From WIRED Magazine’s controversial article, “The Web is Dead, Long Live the Internet” came this set of factoids:
The story of industrial revolutions, after all, is a story of battles over control. A technology is invented, it spreads, a thousand flowers bloom, and then someone finds a way to own it, locking out others. It happens every time.
Take railroads. Uniform and open gauge standards helped the industry boom and created an explosion of competitors — in 1920, there were 186 major railroads in the US. But eventually the strongest of them rolled up the others, and today there are just seven — a regulated oligopoly.
Or telephones. The invention of the switchboard was another open standard that allowed networks to interconnect. After telephone patents held by AT&T’s parent company expired in 1894, more than 6,000 independent phone companies sprouted up. But by 1939, AT&T controlled nearly all of the US’s long-distance lines and some four-fifths of its telephones.
Or electricity. In the early 1900s, after the standardization to alternating current distribution, hundreds of small electric utilities were consolidated into huge holding companies. By the late 1920s, the 16 largest of those commanded more than 75 percent of the electricity generated in the US.
Indeed, there has hardly ever been a fortune created without a monopoly of some sort, or at least an oligopoly. This is the natural path of industrialization: invention, propagation, adoption, control.
We vaguely knew all of this from High School History, but too easily forget: at some level we are simply living through just-another business cycle.
It’s almost sad. I’m fond of saying that Social Media represents the most fundamental change in human communications since the Gutenberg Printing Press — and I still feel that way — but the cynical businessperson in me also recognizes that where Opportunity exists, opportunists will rush headlong.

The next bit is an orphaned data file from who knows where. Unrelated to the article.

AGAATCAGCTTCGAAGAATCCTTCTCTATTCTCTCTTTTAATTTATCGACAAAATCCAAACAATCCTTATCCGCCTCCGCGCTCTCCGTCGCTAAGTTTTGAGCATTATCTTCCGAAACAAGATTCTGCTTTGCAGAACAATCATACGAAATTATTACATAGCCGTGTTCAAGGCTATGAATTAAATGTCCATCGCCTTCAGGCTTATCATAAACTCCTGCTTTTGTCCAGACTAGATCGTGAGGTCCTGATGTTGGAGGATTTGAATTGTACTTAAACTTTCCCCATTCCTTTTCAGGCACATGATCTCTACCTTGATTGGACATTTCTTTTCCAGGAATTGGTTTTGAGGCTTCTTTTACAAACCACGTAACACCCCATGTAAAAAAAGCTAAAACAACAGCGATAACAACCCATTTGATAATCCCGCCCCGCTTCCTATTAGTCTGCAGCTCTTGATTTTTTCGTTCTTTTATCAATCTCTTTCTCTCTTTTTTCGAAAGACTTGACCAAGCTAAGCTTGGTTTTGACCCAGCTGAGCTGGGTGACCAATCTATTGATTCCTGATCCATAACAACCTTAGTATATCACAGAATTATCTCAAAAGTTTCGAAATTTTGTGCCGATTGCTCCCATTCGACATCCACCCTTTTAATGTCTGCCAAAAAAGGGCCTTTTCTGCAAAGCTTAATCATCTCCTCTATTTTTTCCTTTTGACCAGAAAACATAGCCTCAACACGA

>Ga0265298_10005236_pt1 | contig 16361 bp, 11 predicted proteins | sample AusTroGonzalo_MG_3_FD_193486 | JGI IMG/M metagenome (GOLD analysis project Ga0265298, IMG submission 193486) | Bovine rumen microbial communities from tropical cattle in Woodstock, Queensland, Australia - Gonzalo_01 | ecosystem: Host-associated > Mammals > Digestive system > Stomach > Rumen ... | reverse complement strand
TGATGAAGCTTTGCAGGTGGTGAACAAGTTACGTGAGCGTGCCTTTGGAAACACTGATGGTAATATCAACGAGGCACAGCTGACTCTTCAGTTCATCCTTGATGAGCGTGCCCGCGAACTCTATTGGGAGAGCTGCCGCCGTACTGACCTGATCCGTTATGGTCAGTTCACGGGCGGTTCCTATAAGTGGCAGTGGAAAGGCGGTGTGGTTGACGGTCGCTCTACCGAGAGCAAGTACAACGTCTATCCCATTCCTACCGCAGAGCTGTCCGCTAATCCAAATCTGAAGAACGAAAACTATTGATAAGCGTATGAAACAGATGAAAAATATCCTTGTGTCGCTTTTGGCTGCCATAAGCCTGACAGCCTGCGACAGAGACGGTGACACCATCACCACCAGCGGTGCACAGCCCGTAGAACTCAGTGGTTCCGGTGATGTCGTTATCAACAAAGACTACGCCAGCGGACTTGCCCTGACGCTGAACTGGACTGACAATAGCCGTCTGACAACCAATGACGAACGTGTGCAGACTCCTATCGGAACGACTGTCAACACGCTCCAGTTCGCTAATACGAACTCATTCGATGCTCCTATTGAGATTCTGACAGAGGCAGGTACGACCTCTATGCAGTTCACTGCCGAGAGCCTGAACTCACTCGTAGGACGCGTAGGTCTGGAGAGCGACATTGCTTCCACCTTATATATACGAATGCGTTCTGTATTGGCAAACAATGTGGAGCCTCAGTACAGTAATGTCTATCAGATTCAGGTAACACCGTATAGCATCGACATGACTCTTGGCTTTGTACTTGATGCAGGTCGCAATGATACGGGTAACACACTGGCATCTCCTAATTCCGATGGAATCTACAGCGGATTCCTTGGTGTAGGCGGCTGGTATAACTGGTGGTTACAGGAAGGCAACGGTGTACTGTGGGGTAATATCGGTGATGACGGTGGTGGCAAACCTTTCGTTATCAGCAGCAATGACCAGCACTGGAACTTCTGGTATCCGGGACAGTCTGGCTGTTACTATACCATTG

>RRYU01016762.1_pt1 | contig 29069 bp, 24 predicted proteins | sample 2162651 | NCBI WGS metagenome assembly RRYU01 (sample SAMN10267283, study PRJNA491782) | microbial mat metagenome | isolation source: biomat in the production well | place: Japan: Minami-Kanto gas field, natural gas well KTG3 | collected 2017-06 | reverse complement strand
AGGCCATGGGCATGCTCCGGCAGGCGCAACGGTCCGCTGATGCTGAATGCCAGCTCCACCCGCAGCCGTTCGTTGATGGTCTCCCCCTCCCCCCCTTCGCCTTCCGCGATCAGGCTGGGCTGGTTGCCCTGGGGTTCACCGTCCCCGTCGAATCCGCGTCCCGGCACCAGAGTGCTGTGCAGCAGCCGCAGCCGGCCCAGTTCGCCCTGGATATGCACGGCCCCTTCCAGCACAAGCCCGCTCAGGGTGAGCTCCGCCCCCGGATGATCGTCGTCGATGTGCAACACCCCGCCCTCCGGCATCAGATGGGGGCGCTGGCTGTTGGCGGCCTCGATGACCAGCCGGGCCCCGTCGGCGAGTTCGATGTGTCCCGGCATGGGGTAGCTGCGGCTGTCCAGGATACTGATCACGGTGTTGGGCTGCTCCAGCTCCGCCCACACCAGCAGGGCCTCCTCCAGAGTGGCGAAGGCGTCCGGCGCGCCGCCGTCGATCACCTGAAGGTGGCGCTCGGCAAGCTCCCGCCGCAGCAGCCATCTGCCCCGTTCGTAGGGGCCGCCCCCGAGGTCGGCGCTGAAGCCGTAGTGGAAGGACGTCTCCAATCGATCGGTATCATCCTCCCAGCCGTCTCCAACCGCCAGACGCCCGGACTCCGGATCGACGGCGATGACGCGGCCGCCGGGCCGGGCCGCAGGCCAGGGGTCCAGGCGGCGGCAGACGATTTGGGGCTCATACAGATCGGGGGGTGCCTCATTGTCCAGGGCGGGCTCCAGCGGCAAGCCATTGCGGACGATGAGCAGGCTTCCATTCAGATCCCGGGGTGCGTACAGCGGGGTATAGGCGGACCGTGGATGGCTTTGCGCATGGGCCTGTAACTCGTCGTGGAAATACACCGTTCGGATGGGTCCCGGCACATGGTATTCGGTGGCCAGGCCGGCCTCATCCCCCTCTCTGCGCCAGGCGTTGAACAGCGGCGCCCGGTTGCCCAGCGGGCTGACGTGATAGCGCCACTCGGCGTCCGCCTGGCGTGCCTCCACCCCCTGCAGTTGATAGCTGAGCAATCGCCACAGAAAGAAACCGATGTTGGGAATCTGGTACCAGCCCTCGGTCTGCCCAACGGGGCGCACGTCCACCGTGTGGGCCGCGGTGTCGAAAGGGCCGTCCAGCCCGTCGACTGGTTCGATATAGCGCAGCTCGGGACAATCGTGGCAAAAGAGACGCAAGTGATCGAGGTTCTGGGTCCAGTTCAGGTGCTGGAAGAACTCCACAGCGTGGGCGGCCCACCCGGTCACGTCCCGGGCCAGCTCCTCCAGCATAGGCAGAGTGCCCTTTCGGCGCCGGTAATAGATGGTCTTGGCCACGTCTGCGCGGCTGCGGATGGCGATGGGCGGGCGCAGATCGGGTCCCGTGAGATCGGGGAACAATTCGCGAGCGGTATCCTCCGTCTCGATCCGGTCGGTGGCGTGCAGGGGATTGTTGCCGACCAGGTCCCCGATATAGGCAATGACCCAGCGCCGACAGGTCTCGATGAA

We already know that companies like Apple and Google and Facebook are dominating their niches. But when it comes to Social Media Marketing providers — whether in the fields of monitoring, PR, advertising, customer response, etc. — we are still very early in the process of figuring out the long-term winners & losers. As Jay Baer recently noted:
Agencies realize how hot social media is, and they are scrambling to add social media expertise (real or imagined) to their services mix. In fact, a search for “social media agencies” on Google yields more than 41 MILLION matching Web pages. Sifting through that pile to separate the experts from the pretenders is a near impossibility.
What’s your take? Which Social Media Marketing vendors and agencies will be thriving 5 years from now? Who will be gone from the scene? If you care to make any predictions, share them with me in the comments!
Posted on: August 30, 2010 at 6:22 am By Todd Defren